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Protecting the Life and Livelihood of the Fishing People and Coastal Ecology



Two day Seminar on Protecting the Life and Livelihood of the Fishing People and Coastal Ecology (including implication of Coastal Regulation Zone Notification2011 and the Importance of Environment Impact Assessment Notification (EIA) 2006) at oastal organised by Coastal Action Network today, several eminent speakers who addressed the seminar called for the Protection of Sand Dune, as very essential for the regeneration of Coastal Ecology and sustenance of the habitat and livelihood of fishing people another coastal poor.

Coastal sand mining, they said for garnet minerals monocyte and other minerals was rampant and illegal along the coastal belt of Kanyakumari, Tuticorin and Tirunelveli causing severe damage to seashore fishing, fisheries and coastal ecology.

The speakers also called for repealing of Coastal Regulation Zone Notification 2011 as it permits several industries that were prohibited under Coastal Regulation Zone Notification 1991. This Notification fails to protect land and livelihood of the fishing people and the urgent need was to restore CRZ Notification 1991 by withdrawing all the amendments that diluted 1991 Notification.

Around 110 participants including several fishing leaders, women fish vendors and workers participated in the two day seminar. At the conclusion the participants took a pledge that in each village there will be at least two defenders to protect the coast and coastal ecology.

Numerous fishing habitats and their homelands are facing extinction due to Government policy and changes in laws.  The establishment of destructive development mega projects like industries, thermal power project, nuclear stations, hazardous,etc., have resulted in thousands of fishing people and other coastal poor being displace from their homeland leading to extreme vulnerability of these communities especially women c1and children.

Fishing women workers / vendors lose their access to jobs and marketing of fish. Children are uprooted from their safe surroundings and schools and friends and often forced to join the labour market. Women and children with no social security and community protection are victims of violence and sexual abuse.

Privatisation of coastal resources for construction of industrial projects, aquaculture shrimp industries, hotels, tourist resorts, entertainment parks, power projects; leads to loss of local food security as production is increasingly geared towards export. The appropriation of coastal common lands under the guise of industrial agreements; loss of bio-diversity due to industrialisation and industrial fishing, destruction of habitats, dumping of industrial wastes, increasing public finance for practice of mono specie production, intensive aquaculture, are some of the impacts of the state’s policies on the coast, which destroyed a long heritage of sand dunes and coastal vegetation as protection barriers to several floods that used to hit the coast including tidal waves. Commercial ports and harbours generally requires large areas of land, always has a major impact on the natural landscape.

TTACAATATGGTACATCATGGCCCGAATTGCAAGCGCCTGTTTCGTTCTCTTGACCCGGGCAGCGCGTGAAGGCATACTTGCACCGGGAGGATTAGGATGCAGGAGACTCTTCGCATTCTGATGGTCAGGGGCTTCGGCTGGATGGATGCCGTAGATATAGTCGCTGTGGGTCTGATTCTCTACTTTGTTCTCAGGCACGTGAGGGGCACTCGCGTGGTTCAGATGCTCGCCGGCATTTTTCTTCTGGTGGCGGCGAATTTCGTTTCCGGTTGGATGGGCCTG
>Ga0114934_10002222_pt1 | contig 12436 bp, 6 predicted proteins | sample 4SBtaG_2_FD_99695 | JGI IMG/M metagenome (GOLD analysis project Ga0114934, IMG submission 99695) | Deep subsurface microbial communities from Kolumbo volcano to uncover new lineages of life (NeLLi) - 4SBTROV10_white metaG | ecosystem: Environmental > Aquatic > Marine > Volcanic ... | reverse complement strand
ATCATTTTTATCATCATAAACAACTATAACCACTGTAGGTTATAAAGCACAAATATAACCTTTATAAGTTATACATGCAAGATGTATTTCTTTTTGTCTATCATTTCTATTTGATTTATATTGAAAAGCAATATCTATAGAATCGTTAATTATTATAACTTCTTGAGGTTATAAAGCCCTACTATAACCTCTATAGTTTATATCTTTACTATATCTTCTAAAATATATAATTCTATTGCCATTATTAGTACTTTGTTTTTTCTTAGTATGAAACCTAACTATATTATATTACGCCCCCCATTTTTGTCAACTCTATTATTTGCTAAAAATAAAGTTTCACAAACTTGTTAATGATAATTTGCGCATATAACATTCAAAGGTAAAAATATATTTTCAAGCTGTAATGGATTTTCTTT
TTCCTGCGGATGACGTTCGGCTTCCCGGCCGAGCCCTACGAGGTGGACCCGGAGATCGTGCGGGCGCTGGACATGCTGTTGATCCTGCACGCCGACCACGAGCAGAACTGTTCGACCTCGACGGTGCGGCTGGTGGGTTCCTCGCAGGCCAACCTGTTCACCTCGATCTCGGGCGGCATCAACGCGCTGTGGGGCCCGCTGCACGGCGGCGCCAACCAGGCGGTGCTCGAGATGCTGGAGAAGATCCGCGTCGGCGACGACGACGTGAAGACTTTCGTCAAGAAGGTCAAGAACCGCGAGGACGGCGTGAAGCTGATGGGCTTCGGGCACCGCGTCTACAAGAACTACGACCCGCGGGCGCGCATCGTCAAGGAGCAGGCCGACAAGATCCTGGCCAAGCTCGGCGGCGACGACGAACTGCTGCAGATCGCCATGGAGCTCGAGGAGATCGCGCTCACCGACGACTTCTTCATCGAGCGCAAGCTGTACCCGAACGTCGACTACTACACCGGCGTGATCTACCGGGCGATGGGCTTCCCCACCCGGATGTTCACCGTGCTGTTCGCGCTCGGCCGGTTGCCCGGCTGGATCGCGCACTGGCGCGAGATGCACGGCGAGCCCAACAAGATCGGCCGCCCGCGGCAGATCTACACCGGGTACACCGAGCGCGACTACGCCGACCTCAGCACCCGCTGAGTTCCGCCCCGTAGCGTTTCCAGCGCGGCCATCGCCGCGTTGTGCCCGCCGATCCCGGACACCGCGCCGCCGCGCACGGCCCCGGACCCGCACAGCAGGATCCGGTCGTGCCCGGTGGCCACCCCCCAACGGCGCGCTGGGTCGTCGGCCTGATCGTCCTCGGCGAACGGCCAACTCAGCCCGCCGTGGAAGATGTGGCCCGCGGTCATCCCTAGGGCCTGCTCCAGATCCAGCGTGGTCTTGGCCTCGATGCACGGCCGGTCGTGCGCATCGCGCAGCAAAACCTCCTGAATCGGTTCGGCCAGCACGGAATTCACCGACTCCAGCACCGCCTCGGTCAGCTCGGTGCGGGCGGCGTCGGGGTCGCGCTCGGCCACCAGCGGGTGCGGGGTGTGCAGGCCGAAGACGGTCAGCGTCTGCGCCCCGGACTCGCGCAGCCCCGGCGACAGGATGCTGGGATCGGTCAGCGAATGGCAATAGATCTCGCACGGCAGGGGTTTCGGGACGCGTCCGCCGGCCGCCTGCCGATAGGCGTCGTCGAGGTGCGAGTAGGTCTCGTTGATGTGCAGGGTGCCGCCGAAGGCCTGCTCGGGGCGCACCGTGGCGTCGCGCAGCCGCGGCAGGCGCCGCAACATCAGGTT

Among the coastal environments, sand dunes occupy a very important role.  The sands found in the rivers are mined for construction purposes.  Despite there is law to control and prevent illegal sand mining.  Certain amount of sand in the river beds is required because the sand deposits in the river beds are capable of holding water and thus enhance ground water table.  Most of the river beds are dredged out.  Environment and the coastal sand dunes are in danger.

In certain places due to the global effect more sand is deposited in the shores which results in the formation of sand dunes.  Today the formation of new sand dunes is very rare.  This is mainly due to the human activities like construction of groynes, laying of huge stones for fishing etc.  This has resulted in restricting the Sand Dynamics. The importance and the need for the conservation of the sand dunes thus created are very essential.  Understanding of the sand dune ecosystem and its biodiversity will be of immense benefits.

Sand dunes protect the coastal villages from natural disasters like tsunami and cyclones.  When the natural disasters like tsunami or cyclone occur, if sand dunes are available there they restrict the speed and force of such disasters and thus prevent them from destroying the human habitats. When sand dunes are destroyed or used for other purposes means we are inviting or creating danger to human life and property.